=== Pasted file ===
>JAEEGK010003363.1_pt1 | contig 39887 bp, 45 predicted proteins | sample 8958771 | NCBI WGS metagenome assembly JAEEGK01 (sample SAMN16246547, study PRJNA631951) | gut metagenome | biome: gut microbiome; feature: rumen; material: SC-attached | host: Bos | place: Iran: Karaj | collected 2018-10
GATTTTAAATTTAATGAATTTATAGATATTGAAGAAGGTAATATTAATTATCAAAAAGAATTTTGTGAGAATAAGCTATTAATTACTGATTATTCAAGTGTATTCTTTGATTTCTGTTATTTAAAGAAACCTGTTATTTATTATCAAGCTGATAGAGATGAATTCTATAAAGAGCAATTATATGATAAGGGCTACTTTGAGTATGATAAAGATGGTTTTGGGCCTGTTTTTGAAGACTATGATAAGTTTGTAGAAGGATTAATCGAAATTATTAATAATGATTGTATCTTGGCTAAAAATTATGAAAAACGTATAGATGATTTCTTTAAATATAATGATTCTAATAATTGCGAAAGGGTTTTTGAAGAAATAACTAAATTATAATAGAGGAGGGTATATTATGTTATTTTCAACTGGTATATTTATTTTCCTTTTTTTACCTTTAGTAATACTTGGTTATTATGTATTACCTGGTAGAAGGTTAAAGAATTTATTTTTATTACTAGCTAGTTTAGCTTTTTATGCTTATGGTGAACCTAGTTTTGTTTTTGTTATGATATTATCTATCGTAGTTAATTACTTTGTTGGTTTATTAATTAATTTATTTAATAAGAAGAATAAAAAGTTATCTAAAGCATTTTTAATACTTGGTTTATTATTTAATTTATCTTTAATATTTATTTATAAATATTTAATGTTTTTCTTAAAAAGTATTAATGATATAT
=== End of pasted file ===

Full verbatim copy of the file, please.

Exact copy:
>JAEEGK010003363.1_pt1 | contig 39887 bp, 45 predicted proteins | sample 8958771 | NCBI WGS metagenome assembly JAEEGK01 (sample SAMN16246547, study PRJNA631951) | gut metagenome | biome: gut microbiome; feature: rumen; material: SC-attached | host: Bos | place: Iran: Karaj | collected 2018-10
GATTTTAAATTTAATGAATTTATAGATATTGAAGAAGGTAATATTAATTATCAAAAAGAATTTTGTGAGAATAAGCTATTAATTACTGATTATTCAAGTGTATTCTTTGATTTCTGTTATTTAAAGAAACCTGTTATTTATTATCAAGCTGATAGAGATGAATTCTATAAAGAGCAATTATATGATAAGGGCTACTTTGAGTATGATAAAGATGGTTTTGGGCCTGTTTTTGAAGACTATGATAAGTTTGTAGAAGGATTAATCGAAATTATTAATAATGATTGTATCTTGGCTAAAAATTATGAAAAACGTATAGATGATTTCTTTAAATATAATGATTCTAATAATTGCGAAAGGGTTTTTGAAGAAATAACTAAATTATAATAGAGGAGGGTATATTATGTTATTTTCAACTGGTATATTTATTTTCCTTTTTTTACCTTTAGTAATACTTGGTTATTATGTATTACCTGGTAGAAGGTTAAAGAATTTATTTTTATTACTAGCTAGTTTAGCTTTTTATGCTTATGGTGAACCTAGTTTTGTTTTTGTTATGATATTATCTATCGTAGTTAATTACTTTGTTGGTTTATTAATTAATTTATTTAATAAGAAGAATAAAAAGTTATCTAAAGCATTTTTAATACTTGGTTTATTATTTAATTTATCTTTAATATTTATTTATAAATATTTAATGTTTTTCTTAAAAAGTATTAATGATATAT